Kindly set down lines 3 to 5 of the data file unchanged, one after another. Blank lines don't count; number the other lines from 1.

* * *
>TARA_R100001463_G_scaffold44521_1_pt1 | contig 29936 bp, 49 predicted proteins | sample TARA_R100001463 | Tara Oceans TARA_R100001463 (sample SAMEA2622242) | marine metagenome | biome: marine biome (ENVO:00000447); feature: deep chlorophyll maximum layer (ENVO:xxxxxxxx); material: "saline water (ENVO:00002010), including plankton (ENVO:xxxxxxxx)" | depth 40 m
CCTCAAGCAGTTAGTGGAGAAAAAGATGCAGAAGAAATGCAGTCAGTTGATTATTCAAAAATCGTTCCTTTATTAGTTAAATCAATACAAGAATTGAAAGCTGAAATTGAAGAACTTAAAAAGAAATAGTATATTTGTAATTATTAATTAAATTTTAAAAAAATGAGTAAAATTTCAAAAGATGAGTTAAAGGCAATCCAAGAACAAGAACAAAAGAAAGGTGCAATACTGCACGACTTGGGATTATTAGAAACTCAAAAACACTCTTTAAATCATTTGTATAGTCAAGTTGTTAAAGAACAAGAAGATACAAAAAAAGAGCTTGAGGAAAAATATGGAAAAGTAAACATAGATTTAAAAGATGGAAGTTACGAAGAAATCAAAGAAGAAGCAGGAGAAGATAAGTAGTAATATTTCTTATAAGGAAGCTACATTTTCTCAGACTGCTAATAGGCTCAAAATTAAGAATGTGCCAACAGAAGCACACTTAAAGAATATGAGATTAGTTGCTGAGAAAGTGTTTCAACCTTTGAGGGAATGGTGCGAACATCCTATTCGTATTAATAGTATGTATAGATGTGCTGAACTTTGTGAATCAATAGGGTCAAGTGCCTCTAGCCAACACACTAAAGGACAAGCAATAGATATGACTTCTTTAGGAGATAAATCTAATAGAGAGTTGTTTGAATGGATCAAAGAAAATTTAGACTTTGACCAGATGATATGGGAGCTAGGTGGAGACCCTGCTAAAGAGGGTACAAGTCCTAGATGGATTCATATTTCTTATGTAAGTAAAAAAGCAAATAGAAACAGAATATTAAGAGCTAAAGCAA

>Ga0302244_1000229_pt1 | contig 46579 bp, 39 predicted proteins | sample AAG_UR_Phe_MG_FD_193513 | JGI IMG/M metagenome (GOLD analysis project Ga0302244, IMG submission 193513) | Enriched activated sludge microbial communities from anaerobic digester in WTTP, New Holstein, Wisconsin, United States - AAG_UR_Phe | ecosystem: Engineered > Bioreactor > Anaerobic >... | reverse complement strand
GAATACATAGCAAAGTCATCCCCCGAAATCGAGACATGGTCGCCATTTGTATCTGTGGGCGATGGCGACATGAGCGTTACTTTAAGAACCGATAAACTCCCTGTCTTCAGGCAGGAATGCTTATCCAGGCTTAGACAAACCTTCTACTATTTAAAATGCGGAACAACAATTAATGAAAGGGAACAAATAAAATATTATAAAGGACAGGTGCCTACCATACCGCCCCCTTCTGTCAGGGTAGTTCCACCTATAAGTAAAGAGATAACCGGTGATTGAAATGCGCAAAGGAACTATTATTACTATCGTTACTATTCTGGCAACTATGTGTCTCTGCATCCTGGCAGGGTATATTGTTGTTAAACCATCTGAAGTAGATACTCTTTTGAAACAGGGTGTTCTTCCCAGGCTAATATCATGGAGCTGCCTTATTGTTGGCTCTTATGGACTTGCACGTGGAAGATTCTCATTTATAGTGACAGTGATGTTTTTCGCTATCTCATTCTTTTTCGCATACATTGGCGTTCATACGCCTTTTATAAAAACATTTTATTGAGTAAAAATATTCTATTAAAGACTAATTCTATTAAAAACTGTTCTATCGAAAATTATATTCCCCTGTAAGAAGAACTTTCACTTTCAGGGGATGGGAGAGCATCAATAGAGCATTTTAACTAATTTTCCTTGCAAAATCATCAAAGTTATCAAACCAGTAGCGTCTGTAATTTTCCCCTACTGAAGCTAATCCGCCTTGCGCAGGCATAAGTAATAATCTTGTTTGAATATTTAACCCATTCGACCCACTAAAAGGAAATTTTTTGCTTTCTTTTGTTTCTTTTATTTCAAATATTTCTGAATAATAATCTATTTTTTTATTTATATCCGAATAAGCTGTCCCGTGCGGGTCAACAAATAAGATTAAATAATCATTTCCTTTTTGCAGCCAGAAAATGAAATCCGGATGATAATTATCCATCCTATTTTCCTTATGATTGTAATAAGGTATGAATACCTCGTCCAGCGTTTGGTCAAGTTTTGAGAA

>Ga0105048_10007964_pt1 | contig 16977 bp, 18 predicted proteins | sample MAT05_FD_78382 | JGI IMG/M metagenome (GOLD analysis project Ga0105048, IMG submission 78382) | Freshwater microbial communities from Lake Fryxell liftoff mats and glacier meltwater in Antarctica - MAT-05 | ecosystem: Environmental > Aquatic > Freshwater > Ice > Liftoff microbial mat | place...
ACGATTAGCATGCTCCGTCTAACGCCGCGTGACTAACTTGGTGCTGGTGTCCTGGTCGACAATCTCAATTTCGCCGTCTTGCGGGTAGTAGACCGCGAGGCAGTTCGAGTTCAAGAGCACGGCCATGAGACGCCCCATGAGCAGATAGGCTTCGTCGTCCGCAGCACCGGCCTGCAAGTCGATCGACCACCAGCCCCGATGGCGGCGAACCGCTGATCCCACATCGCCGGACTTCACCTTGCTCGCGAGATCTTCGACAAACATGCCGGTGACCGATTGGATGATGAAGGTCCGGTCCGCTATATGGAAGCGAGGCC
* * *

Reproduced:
>Ga0302244_1000229_pt1 | contig 46579 bp, 39 predicted proteins | sample AAG_UR_Phe_MG_FD_193513 | JGI IMG/M metagenome (GOLD analysis project Ga0302244, IMG submission 193513) | Enriched activated sludge microbial communities from anaerobic digester in WTTP, New Holstein, Wisconsin, United States - AAG_UR_Phe | ecosystem: Engineered > Bioreactor > Anaerobic >... | reverse complement strand
GAATACATAGCAAAGTCATCCCCCGAAATCGAGACATGGTCGCCATTTGTATCTGTGGGCGATGGCGACATGAGCGTTACTTTAAGAACCGATAAACTCCCTGTCTTCAGGCAGGAATGCTTATCCAGGCTTAGACAAACCTTCTACTATTTAAAATGCGGAACAACAATTAATGAAAGGGAACAAATAAAATATTATAAAGGACAGGTGCCTACCATACCGCCCCCTTCTGTCAGGGTAGTTCCACCTATAAGTAAAGAGATAACCGGTGATTGAAATGCGCAAAGGAACTATTATTACTATCGTTACTATTCTGGCAACTATGTGTCTCTGCATCCTGGCAGGGTATATTGTTGTTAAACCATCTGAAGTAGATACTCTTTTGAAACAGGGTGTTCTTCCCAGGCTAATATCATGGAGCTGCCTTATTGTTGGCTCTTATGGACTTGCACGTGGAAGATTCTCATTTATAGTGACAGTGATGTTTTTCGCTATCTCATTCTTTTTCGCATACATTGGCGTTCATACGCCTTTTATAAAAACATTTTATTGAGTAAAAATATTCTATTAAAGACTAATTCTATTAAAAACTGTTCTATCGAAAATTATATTCCCCTGTAAGAAGAACTTTCACTTTCAGGGGATGGGAGAGCATCAATAGAGCATTTTAACTAATTTTCCTTGCAAAATCATCAAAGTTATCAAACCAGTAGCGTCTGTAATTTTCCCCTACTGAAGCTAATCCGCCTTGCGCAGGCATAAGTAATAATCTTGTTTGAATATTTAACCCATTCGACCCACTAAAAGGAAATTTTTTGCTTTCTTTTGTTTCTTTTATTTCAAATATTTCTGAATAATAATCTATTTTTTTATTTATATCCGAATAAGCTGTCCCGTGCGGGTCAACAAATAAGATTAAATAATCATTTCCTTTTTGCAGCCAGAAAATGAAATCCGGATGATAATTATCCATCCTATTTTCCTTATGATTGTAATAAGGTATGAATACCTCGTCCAGCGTTTGGTCAAGTTTTGAGAA

>Ga0105048_10007964_pt1 | contig 16977 bp, 18 predicted proteins | sample MAT05_FD_78382 | JGI IMG/M metagenome (GOLD analysis project Ga0105048, IMG submission 78382) | Freshwater microbial communities from Lake Fryxell liftoff mats and glacier meltwater in Antarctica - MAT-05 | ecosystem: Environmental > Aquatic > Freshwater > Ice > Liftoff microbial mat | place...